One of the most beautiful aspects of expedition life is the amount of pure living that you can pack into a single day. We’ve always said that we would be successful if we began and ended the day with laughter. At dawn the general call to wake up was laced with a request for urine to check for concentration that could help describe the state of hydration of the divers. Stefanie cradled her bag of samples in her lap on the way over to the mine where equipment was available for testing.
The dive day consisted of finishing the last tasks of creating a safe line navigation structure for future visitors. We also needed to complete survey objectives and retrieve all the safety bottles from the mine.
The pack out of the mine took hours and when we reached the ferry, the seas were looking rough. I sat in the back of the van with Neal Pollock and Stefanie Martina and got a very basic education in grading ultrasounds. It was an interesting process spotting and counting bubbles and their location. We had a solid two hour run of talking about Immersion Pulmonary Edema, Decompression Stress and active drysuit heating. For the uninitiated, it might have made their eyes glaze over, but I was giddy with the prospects of having the undivided attention of the best tutor in the business.
Back at Ocean Quest Adventure Resort, we held a traditional screeching ceremony to welcome the new friends into the family. For those of us that are not drinkers, Newfoundland Screech is a a substance better used for wound cleaning than human consumption. The amber liquid boasts 40% alcohol and is a key player in the ceremony called a “Screech-In.”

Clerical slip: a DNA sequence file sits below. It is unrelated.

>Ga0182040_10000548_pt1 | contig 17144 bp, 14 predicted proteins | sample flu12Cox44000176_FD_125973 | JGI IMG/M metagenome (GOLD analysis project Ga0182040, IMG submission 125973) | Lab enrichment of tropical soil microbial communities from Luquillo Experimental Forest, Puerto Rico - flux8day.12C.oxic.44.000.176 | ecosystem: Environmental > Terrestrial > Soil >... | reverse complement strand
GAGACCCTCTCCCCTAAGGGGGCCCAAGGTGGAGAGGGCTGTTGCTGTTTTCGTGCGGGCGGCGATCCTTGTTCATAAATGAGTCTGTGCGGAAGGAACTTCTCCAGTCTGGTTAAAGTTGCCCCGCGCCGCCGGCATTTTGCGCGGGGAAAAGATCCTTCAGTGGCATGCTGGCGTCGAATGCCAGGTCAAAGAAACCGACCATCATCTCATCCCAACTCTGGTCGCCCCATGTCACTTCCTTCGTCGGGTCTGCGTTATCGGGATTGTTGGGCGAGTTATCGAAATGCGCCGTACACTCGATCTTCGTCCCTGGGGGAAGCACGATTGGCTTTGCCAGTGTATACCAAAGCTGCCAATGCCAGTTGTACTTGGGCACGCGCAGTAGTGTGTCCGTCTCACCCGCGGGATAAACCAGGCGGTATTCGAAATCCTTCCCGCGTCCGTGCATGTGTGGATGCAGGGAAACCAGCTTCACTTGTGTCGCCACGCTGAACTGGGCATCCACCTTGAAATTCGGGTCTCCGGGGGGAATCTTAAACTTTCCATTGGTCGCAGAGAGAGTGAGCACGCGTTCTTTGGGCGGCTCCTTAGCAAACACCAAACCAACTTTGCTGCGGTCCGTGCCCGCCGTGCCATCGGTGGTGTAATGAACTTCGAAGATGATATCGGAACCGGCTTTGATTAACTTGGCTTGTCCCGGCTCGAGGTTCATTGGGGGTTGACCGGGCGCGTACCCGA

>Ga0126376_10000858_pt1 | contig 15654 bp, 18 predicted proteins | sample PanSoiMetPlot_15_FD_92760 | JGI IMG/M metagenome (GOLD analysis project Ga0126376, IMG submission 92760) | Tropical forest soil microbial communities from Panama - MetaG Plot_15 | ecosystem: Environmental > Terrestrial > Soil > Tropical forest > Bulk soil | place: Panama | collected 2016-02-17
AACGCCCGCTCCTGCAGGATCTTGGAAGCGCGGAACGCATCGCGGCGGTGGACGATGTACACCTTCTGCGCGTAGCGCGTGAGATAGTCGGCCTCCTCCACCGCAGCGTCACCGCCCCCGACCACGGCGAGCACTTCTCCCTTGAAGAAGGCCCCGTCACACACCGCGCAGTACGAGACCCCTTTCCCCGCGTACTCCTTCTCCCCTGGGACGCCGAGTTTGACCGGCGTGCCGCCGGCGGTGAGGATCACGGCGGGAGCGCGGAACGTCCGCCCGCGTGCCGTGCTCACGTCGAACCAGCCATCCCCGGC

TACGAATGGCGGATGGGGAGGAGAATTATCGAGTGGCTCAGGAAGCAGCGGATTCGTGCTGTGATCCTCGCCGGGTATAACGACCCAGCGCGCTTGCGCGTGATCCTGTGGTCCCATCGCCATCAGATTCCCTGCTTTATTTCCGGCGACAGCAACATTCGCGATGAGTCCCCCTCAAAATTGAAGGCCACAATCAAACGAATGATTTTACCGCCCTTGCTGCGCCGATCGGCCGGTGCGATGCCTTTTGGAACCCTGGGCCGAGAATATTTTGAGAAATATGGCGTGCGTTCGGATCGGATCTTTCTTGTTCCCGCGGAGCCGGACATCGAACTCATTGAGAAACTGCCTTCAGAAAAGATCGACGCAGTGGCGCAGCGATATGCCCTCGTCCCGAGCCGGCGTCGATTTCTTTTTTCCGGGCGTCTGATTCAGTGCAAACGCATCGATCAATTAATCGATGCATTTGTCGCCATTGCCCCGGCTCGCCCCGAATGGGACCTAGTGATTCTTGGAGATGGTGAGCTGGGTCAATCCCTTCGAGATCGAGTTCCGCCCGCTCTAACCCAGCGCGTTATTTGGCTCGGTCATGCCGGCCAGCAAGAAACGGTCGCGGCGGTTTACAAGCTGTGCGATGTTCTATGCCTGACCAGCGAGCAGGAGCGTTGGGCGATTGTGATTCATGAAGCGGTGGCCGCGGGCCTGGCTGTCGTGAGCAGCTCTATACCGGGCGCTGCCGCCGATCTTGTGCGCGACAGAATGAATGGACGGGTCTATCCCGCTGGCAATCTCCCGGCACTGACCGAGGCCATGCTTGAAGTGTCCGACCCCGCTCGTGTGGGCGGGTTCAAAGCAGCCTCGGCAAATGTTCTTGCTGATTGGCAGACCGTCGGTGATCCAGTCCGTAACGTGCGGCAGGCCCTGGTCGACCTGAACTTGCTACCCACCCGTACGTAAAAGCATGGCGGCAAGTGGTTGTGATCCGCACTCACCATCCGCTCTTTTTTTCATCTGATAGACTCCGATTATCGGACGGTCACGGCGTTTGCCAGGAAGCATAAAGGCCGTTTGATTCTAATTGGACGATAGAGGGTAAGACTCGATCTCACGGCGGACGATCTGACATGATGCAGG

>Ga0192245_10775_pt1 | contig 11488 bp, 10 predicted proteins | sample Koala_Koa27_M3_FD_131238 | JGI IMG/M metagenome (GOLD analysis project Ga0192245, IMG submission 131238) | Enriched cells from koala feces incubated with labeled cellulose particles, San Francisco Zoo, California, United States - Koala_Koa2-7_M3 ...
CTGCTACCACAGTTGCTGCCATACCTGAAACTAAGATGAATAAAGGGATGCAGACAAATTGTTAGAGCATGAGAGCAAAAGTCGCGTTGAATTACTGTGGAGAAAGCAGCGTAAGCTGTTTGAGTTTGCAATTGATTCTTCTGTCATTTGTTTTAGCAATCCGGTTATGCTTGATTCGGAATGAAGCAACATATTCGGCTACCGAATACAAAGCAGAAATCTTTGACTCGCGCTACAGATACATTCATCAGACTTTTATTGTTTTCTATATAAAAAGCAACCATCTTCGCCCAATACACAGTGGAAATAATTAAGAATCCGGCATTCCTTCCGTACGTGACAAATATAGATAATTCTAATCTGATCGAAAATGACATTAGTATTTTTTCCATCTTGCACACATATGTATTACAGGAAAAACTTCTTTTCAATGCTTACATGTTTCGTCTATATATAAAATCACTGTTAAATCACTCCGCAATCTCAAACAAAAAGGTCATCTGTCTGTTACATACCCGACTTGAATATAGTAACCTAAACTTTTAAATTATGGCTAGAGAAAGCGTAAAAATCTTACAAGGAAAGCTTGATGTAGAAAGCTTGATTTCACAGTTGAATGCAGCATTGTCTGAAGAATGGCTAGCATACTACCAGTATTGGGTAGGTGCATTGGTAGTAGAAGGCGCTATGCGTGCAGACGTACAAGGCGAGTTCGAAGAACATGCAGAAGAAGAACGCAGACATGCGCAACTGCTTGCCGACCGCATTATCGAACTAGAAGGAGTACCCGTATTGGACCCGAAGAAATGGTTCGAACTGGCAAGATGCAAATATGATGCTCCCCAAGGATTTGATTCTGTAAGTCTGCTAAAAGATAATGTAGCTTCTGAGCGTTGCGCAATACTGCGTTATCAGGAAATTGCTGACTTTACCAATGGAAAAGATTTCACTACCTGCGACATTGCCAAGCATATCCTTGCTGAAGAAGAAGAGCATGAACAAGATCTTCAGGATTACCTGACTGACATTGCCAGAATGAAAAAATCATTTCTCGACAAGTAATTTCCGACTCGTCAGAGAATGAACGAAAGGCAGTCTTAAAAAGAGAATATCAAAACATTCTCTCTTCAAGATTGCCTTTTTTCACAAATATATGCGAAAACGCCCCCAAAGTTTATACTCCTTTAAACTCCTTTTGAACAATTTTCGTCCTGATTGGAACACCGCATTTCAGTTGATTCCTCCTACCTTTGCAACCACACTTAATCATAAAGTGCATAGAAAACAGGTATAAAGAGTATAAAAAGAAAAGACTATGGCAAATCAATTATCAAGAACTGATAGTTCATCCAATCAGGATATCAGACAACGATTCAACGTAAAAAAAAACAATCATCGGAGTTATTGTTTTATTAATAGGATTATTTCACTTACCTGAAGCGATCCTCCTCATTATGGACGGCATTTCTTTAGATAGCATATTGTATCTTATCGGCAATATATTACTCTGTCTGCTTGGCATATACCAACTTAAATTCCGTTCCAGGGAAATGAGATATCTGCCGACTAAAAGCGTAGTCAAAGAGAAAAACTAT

Newfoundlanders perform the ritual for visitors who “come-from-away.” The ceremony includes eating some traditional niblets of local survival food such as hard tack biscuits, salted dried fish and pressed meat that looks like boloney (Newfoundland Steak).
The ceremony began with lots of local folk music interrupted by the official recitation. Our leader Nick asked participants if they would like to become a Newfoundlander. The proper response: “Yes b’y!” Each participant is asked to introduce themselves and their hometown, often interrupted by the ceremony leader who pokes fun at their accent. Local history and folklore follows with a few tricks that leave the screechers soaked in water.
Finally, each individual is given a small dram of screech and are asked, “Are ye a screecher?”
The response is: “’Deed I is, me ol’ cock! And long may yer big jib draw!” (Though with a Newfie accent, it often sounds like this: “‘Deed Oi is, mee-all cahk! An’ lahng may-yer big jib-jrah.”) Translated, it means “Yes I am, my old friend, and may your sails always catch wind.”
After the shot, the screecher must kiss a cod fish – or any other fish ugly enough to suitably replace the cod. A certificate is offered after the ceremony but it might have been smarter to distribute aspirin and water rations.